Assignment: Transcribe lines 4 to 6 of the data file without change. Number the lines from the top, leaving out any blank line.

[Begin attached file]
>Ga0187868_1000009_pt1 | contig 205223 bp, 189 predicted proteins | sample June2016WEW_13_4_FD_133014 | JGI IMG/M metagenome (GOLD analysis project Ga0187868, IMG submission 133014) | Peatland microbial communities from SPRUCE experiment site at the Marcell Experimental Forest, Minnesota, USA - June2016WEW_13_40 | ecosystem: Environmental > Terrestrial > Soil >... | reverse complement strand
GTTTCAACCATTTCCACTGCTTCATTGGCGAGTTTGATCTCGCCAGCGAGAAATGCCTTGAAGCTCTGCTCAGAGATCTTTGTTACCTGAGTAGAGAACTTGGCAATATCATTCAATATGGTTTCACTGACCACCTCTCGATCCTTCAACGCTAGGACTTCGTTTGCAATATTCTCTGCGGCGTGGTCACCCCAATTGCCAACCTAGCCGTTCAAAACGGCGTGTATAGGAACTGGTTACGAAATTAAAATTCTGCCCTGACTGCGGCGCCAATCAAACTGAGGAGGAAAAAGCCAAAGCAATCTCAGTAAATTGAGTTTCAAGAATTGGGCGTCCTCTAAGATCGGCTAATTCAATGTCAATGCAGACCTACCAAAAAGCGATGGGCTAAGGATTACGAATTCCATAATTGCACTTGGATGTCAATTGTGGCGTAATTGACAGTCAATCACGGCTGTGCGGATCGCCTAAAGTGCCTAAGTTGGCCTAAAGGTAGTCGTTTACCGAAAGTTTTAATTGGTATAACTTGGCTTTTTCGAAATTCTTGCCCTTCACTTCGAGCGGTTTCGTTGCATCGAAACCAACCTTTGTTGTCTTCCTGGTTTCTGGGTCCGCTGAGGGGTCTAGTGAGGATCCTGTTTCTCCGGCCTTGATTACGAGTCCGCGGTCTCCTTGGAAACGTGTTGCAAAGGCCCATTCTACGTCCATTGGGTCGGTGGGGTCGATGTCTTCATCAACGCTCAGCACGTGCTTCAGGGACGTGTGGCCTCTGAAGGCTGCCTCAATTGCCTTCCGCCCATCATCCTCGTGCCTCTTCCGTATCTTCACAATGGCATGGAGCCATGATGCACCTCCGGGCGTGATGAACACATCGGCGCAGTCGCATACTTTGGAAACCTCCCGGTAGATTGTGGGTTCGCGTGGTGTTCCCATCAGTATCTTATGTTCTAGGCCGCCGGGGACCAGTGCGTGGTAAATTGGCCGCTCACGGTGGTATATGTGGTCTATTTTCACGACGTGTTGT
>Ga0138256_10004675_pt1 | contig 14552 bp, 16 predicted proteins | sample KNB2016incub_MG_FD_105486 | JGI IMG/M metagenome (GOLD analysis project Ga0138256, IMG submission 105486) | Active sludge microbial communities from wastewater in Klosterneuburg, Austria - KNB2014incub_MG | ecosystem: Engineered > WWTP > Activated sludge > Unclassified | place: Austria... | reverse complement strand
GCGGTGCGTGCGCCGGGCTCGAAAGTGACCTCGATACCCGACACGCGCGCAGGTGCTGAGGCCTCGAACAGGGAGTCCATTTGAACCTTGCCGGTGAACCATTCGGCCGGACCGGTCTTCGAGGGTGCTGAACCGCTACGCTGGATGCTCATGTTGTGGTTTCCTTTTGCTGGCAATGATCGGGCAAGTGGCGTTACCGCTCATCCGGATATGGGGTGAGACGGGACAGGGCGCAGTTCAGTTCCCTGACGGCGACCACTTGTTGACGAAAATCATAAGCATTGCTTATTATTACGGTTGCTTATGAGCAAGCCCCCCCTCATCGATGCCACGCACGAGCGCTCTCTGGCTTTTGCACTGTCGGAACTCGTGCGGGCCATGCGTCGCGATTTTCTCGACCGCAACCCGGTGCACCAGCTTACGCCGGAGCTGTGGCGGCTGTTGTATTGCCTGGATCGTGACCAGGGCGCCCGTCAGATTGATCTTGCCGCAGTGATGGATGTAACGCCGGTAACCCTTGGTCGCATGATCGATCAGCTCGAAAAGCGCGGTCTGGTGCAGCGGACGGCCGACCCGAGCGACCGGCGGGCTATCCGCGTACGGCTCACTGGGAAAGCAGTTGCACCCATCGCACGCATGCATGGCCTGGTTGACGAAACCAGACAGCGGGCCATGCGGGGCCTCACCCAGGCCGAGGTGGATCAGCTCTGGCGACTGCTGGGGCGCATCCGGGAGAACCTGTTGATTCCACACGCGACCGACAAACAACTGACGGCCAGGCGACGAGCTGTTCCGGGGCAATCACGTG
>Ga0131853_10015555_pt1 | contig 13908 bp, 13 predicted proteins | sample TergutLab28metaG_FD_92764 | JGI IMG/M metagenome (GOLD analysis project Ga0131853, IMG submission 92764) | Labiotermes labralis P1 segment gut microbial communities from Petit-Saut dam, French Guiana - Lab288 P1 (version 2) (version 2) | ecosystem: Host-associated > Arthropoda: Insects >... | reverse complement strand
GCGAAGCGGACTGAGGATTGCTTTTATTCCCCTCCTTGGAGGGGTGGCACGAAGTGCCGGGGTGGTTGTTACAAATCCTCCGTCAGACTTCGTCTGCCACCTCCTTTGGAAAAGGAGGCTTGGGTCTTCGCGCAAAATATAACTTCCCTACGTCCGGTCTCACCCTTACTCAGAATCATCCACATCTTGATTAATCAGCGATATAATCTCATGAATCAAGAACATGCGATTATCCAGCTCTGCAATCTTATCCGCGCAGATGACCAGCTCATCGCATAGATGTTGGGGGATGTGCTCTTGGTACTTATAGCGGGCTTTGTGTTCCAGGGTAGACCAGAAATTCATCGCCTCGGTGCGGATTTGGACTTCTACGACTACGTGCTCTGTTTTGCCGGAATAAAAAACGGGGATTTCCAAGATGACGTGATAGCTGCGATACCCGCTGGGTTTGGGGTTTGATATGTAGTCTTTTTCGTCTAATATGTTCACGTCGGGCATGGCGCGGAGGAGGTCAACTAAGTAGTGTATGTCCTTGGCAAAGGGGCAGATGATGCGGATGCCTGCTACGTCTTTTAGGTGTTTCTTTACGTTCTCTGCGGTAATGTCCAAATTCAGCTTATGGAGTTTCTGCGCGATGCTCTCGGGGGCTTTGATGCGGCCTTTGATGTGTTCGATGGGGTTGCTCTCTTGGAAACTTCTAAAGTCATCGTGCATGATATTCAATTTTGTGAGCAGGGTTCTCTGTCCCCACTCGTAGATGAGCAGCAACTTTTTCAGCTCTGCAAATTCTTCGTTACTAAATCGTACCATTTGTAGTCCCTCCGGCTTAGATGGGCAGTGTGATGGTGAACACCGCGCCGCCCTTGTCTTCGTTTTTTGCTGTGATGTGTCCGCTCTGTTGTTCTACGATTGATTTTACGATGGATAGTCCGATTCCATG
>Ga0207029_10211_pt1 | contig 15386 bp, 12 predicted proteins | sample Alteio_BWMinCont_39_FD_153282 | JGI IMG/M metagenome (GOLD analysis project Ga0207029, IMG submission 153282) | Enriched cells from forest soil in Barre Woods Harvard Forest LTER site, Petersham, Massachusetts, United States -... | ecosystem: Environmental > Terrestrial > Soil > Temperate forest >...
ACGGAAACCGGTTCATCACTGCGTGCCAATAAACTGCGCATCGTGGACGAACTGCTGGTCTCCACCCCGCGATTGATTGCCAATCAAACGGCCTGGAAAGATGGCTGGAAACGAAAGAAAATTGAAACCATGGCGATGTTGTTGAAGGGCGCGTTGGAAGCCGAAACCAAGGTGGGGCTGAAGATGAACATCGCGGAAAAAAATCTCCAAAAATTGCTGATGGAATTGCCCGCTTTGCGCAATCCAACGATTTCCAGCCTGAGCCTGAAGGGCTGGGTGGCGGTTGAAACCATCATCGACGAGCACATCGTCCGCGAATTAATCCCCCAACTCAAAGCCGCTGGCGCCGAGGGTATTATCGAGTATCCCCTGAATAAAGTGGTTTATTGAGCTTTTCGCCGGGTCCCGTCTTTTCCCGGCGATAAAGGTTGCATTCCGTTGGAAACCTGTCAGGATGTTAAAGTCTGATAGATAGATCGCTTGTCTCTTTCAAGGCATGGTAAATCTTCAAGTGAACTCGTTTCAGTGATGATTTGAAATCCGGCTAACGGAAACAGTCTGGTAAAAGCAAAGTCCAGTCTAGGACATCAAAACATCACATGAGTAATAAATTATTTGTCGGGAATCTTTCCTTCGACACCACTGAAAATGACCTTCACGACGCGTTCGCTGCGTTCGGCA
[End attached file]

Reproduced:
GCGGTGCGTGCGCCGGGCTCGAAAGTGACCTCGATACCCGACACGCGCGCAGGTGCTGAGGCCTCGAACAGGGAGTCCATTTGAACCTTGCCGGTGAACCATTCGGCCGGACCGGTCTTCGAGGGTGCTGAACCGCTACGCTGGATGCTCATGTTGTGGTTTCCTTTTGCTGGCAATGATCGGGCAAGTGGCGTTACCGCTCATCCGGATATGGGGTGAGACGGGACAGGGCGCAGTTCAGTTCCCTGACGGCGACCACTTGTTGACGAAAATCATAAGCATTGCTTATTATTACGGTTGCTTATGAGCAAGCCCCCCCTCATCGATGCCACGCACGAGCGCTCTCTGGCTTTTGCACTGTCGGAACTCGTGCGGGCCATGCGTCGCGATTTTCTCGACCGCAACCCGGTGCACCAGCTTACGCCGGAGCTGTGGCGGCTGTTGTATTGCCTGGATCGTGACCAGGGCGCCCGTCAGATTGATCTTGCCGCAGTGATGGATGTAACGCCGGTAACCCTTGGTCGCATGATCGATCAGCTCGAAAAGCGCGGTCTGGTGCAGCGGACGGCCGACCCGAGCGACCGGCGGGCTATCCGCGTACGGCTCACTGGGAAAGCAGTTGCACCCATCGCACGCATGCATGGCCTGGTTGACGAAACCAGACAGCGGGCCATGCGGGGCCTCACCCAGGCCGAGGTGGATCAGCTCTGGCGACTGCTGGGGCGCATCCGGGAGAACCTGTTGATTCCACACGCGACCGACAAACAACTGACGGCCAGGCGACGAGCTGTTCCGGGGCAATCACGTG
>Ga0131853_10015555_pt1 | contig 13908 bp, 13 predicted proteins | sample TergutLab28metaG_FD_92764 | JGI IMG/M metagenome (GOLD analysis project Ga0131853, IMG submission 92764) | Labiotermes labralis P1 segment gut microbial communities from Petit-Saut dam, French Guiana - Lab288 P1 (version 2) (version 2) | ecosystem: Host-associated > Arthropoda: Insects >... | reverse complement strand
GCGAAGCGGACTGAGGATTGCTTTTATTCCCCTCCTTGGAGGGGTGGCACGAAGTGCCGGGGTGGTTGTTACAAATCCTCCGTCAGACTTCGTCTGCCACCTCCTTTGGAAAAGGAGGCTTGGGTCTTCGCGCAAAATATAACTTCCCTACGTCCGGTCTCACCCTTACTCAGAATCATCCACATCTTGATTAATCAGCGATATAATCTCATGAATCAAGAACATGCGATTATCCAGCTCTGCAATCTTATCCGCGCAGATGACCAGCTCATCGCATAGATGTTGGGGGATGTGCTCTTGGTACTTATAGCGGGCTTTGTGTTCCAGGGTAGACCAGAAATTCATCGCCTCGGTGCGGATTTGGACTTCTACGACTACGTGCTCTGTTTTGCCGGAATAAAAAACGGGGATTTCCAAGATGACGTGATAGCTGCGATACCCGCTGGGTTTGGGGTTTGATATGTAGTCTTTTTCGTCTAATATGTTCACGTCGGGCATGGCGCGGAGGAGGTCAACTAAGTAGTGTATGTCCTTGGCAAAGGGGCAGATGATGCGGATGCCTGCTACGTCTTTTAGGTGTTTCTTTACGTTCTCTGCGGTAATGTCCAAATTCAGCTTATGGAGTTTCTGCGCGATGCTCTCGGGGGCTTTGATGCGGCCTTTGATGTGTTCGATGGGGTTGCTCTCTTGGAAACTTCTAAAGTCATCGTGCATGATATTCAATTTTGTGAGCAGGGTTCTCTGTCCCCACTCGTAGATGAGCAGCAACTTTTTCAGCTCTGCAAATTCTTCGTTACTAAATCGTACCATTTGTAGTCCCTCCGGCTTAGATGGGCAGTGTGATGGTGAACACCGCGCCGCCCTTGTCTTCGTTTTTTGCTGTGATGTGTCCGCTCTGTTGTTCTACGATTGATTTTACGATGGATAGTCCGATTCCATG